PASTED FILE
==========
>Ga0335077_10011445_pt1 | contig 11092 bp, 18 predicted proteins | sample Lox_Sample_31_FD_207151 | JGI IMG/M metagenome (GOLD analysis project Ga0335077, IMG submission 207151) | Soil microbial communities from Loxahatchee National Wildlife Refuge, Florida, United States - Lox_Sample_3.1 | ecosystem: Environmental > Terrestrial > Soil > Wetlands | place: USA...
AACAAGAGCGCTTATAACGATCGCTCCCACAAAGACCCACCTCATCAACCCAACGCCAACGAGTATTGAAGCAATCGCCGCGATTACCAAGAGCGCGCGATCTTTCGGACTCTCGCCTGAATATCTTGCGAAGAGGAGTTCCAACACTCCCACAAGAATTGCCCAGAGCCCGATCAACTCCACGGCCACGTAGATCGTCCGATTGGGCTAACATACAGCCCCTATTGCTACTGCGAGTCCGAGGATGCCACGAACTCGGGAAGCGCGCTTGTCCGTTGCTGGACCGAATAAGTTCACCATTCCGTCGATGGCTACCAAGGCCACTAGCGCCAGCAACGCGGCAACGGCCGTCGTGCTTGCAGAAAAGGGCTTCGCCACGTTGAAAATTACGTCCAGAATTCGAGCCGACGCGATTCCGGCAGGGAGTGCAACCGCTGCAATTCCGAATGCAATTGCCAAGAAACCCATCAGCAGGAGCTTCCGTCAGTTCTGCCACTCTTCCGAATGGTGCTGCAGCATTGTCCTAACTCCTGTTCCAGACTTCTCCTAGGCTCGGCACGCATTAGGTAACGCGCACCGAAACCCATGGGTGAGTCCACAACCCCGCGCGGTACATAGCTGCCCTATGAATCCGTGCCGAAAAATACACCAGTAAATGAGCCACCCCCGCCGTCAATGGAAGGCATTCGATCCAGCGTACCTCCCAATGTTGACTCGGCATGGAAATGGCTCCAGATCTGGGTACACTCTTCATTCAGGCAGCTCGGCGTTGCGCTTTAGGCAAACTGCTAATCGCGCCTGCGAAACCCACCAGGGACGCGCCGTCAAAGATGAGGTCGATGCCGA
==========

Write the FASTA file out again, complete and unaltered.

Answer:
>Ga0335077_10011445_pt1 | contig 11092 bp, 18 predicted proteins | sample Lox_Sample_31_FD_207151 | JGI IMG/M metagenome (GOLD analysis project Ga0335077, IMG submission 207151) | Soil microbial communities from Loxahatchee National Wildlife Refuge, Florida, United States - Lox_Sample_3.1 | ecosystem: Environmental > Terrestrial > Soil > Wetlands | place: USA...
AACAAGAGCGCTTATAACGATCGCTCCCACAAAGACCCACCTCATCAACCCAACGCCAACGAGTATTGAAGCAATCGCCGCGATTACCAAGAGCGCGCGATCTTTCGGACTCTCGCCTGAATATCTTGCGAAGAGGAGTTCCAACACTCCCACAAGAATTGCCCAGAGCCCGATCAACTCCACGGCCACGTAGATCGTCCGATTGGGCTAACATACAGCCCCTATTGCTACTGCGAGTCCGAGGATGCCACGAACTCGGGAAGCGCGCTTGTCCGTTGCTGGACCGAATAAGTTCACCATTCCGTCGATGGCTACCAAGGCCACTAGCGCCAGCAACGCGGCAACGGCCGTCGTGCTTGCAGAAAAGGGCTTCGCCACGTTGAAAATTACGTCCAGAATTCGAGCCGACGCGATTCCGGCAGGGAGTGCAACCGCTGCAATTCCGAATGCAATTGCCAAGAAACCCATCAGCAGGAGCTTCCGTCAGTTCTGCCACTCTTCCGAATGGTGCTGCAGCATTGTCCTAACTCCTGTTCCAGACTTCTCCTAGGCTCGGCACGCATTAGGTAACGCGCACCGAAACCCATGGGTGAGTCCACAACCCCGCGCGGTACATAGCTGCCCTATGAATCCGTGCCGAAAAATACACCAGTAAATGAGCCACCCCCGCCGTCAATGGAAGGCATTCGATCCAGCGTACCTCCCAATGTTGACTCGGCATGGAAATGGCTCCAGATCTGGGTACACTCTTCATTCAGGCAGCTCGGCGTTGCGCTTTAGGCAAACTGCTAATCGCGCCTGCGAAACCCACCAGGGACGCGCCGTCAAAGATGAGGTCGATGCCGA